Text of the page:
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Thread: Question: How do u adjust after metering?

  1. #1
    Join Date
    Jul 2002
    Where mutant dugongs vormit

    Question Question: How do u adjust after metering?

    Sometimes I become confused all over again when I start pondering about the technicalities.

    Let's say we want to shoot sunrise/sunset. So we meter the shot depending on wat we want to achieve, underexpose for silouettes etc. Now if it's a landscape shot, do I set the aperture to a small one (say F/22 or F/16) because I want a far DOF, then adjust the shutter speed accordingly to over/underexpose?

    Or wat other factors influence my choice of aperture sizes?

    I know it's more then a matter of choosing small apertures for far DOF and large apertures for shallow DOF. Or is it that simplistic? Just choose wat aperture u want then change shutter.

    If not, how do u master the technique? Of choosing apertures and shutter speed?
    Last edited by lyrrad; 15th February 2003 at 01:29 AM.

  2. #2
    Join Date
    Aug 2002


    Generally a lens performs well at around f/8, so for landscapes, what I do is to set the camera on the tripod, stop the lens down to f/8, use the DOF markers on the lens as a guide for the DOF I want to achieve and then use the required shutter speed for the appropriate exposure. This method of exposure is also known as aperture-priority. I shoot mostly this way instead of shuttle-priority, which is to set the shuttle speed first and then use the aperture to achieve appropriate exposure.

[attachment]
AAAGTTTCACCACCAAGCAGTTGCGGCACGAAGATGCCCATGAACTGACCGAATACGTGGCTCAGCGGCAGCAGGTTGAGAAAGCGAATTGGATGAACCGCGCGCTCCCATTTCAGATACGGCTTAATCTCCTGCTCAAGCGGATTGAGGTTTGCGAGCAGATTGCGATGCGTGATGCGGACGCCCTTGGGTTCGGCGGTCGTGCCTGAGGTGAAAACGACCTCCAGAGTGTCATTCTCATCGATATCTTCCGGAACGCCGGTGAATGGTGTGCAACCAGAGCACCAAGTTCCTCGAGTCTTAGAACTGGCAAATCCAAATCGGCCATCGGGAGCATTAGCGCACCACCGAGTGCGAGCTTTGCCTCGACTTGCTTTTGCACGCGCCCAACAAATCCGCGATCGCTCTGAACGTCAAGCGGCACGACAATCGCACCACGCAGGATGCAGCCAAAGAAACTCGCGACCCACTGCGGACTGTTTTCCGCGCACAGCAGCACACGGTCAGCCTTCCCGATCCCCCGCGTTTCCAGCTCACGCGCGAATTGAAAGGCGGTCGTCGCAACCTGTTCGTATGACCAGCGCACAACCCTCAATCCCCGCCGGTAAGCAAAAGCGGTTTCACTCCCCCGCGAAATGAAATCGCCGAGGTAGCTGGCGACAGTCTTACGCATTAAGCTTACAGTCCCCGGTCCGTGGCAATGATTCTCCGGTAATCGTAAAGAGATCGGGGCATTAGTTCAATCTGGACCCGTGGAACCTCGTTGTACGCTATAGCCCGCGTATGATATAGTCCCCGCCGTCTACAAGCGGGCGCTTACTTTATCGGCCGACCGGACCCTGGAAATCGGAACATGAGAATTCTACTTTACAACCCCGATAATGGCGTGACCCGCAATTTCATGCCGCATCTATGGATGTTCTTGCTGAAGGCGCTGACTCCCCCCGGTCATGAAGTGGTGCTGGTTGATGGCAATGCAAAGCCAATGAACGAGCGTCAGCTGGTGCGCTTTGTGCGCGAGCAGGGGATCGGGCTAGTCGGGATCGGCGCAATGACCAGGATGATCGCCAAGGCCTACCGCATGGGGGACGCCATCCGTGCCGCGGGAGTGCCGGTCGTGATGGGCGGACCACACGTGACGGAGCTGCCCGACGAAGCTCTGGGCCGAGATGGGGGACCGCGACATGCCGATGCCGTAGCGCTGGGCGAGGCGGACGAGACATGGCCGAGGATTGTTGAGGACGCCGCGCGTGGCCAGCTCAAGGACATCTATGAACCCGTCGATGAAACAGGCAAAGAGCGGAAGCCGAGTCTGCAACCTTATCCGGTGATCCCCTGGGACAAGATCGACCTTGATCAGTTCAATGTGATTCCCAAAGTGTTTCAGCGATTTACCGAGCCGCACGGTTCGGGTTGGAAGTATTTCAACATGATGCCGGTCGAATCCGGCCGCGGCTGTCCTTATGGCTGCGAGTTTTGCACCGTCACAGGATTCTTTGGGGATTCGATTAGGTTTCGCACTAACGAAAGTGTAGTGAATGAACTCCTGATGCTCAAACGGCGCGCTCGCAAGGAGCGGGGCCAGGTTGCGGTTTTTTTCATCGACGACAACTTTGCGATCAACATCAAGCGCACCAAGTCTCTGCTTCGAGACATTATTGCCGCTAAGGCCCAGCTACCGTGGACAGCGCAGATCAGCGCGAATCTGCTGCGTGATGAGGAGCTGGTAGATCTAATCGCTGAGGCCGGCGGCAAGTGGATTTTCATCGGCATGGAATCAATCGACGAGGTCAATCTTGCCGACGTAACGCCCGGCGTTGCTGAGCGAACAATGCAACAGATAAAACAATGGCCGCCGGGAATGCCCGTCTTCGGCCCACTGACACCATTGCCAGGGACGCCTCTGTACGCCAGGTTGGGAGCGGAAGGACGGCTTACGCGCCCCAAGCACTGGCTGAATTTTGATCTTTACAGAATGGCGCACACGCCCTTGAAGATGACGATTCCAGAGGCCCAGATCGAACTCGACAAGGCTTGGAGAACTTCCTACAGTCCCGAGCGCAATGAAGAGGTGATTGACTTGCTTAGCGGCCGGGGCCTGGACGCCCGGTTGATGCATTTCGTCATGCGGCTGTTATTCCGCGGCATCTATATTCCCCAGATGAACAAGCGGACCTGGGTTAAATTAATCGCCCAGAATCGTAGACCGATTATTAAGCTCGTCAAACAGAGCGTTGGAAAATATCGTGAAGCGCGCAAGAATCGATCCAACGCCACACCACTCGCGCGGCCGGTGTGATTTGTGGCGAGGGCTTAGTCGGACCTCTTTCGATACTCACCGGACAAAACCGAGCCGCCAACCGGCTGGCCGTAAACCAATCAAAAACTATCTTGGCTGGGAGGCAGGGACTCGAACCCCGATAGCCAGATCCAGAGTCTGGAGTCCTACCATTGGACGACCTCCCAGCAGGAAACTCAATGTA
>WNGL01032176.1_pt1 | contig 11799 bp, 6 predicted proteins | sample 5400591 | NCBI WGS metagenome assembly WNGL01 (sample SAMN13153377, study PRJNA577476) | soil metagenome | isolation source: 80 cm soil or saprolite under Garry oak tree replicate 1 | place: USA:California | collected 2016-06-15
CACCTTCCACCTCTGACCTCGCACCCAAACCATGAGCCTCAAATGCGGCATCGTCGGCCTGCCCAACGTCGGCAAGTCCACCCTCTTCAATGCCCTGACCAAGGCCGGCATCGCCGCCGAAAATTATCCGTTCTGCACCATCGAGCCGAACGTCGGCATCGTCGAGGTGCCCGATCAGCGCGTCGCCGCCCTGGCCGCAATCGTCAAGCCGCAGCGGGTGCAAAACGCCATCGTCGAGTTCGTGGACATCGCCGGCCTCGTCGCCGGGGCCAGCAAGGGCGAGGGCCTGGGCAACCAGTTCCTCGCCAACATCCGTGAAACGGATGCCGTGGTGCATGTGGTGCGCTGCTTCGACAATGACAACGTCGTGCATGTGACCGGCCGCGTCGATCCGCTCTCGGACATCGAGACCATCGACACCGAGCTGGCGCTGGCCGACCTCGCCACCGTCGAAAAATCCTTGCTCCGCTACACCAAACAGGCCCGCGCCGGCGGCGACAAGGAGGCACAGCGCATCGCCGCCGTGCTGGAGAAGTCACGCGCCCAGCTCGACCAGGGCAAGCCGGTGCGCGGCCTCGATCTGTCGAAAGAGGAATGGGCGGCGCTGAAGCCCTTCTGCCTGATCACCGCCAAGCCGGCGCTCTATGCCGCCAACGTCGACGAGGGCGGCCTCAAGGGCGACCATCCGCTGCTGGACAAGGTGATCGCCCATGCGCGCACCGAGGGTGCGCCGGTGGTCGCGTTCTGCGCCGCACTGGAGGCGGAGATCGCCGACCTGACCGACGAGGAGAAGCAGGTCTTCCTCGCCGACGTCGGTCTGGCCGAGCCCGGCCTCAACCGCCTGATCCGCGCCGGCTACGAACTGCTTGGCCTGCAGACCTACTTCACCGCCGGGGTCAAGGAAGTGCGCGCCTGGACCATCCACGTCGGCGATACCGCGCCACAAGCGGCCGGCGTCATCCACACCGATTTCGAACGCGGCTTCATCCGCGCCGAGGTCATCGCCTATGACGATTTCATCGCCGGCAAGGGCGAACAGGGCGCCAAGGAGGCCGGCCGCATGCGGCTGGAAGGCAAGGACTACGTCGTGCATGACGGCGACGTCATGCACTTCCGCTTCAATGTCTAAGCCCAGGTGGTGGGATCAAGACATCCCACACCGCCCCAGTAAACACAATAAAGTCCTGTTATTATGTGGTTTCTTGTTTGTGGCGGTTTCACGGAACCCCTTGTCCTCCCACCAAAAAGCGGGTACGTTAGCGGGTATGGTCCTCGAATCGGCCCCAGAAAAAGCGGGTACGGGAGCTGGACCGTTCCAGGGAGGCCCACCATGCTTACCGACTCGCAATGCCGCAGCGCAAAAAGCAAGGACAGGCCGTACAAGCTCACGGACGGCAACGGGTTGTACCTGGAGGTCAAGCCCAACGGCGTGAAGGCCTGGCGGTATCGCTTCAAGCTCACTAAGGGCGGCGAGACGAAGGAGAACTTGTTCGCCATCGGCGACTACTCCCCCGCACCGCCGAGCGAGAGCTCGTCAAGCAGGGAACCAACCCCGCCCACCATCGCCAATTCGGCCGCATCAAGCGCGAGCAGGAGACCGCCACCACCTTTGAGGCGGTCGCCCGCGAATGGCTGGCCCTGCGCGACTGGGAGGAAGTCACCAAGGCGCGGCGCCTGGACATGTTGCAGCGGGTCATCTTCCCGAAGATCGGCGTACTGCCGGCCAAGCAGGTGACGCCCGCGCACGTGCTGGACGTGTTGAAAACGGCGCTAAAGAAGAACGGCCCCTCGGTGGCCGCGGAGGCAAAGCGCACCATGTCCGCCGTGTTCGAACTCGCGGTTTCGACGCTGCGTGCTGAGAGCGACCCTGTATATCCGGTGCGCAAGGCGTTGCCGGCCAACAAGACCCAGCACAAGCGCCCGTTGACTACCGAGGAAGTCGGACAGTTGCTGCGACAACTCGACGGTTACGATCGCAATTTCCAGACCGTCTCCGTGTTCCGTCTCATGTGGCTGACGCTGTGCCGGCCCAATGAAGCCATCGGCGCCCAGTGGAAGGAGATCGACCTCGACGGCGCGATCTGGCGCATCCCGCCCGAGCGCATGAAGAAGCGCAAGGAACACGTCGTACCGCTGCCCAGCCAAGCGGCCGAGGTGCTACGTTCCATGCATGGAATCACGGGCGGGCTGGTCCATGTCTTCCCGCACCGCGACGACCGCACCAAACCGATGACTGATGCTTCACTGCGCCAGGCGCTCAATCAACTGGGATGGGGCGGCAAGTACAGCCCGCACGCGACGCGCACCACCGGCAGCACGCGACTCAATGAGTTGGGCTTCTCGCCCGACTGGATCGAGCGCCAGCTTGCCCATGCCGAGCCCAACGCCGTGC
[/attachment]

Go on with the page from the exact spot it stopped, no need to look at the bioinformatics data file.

I do not think there's an absolute correct way of shooting that will cover all types of situations so one really has to use different methods for various scenes.

    If you intend to take a lot of landscape pictures, I cannot emphasize enough the importance of getting a good tripod and head. A lot of compromises may be made but getting a good set of support is, IMHO, essential. With good supports, you may also move up to medium format too


  3. #3
    Join Date
    Oct 2002
    In the Shepherd's hands


    depends if there is a limiting factor, such as the minimum or max. DOF you need, or the min. or max. shutter speed you want...

    For example, if taking a waterfall, you not only need to decide how much DOF you want, but how you want the water to look. E.g. if it's really sunny, and you want the water to look real smooth, then you set your smallest aperture to get the longest shutter speed...


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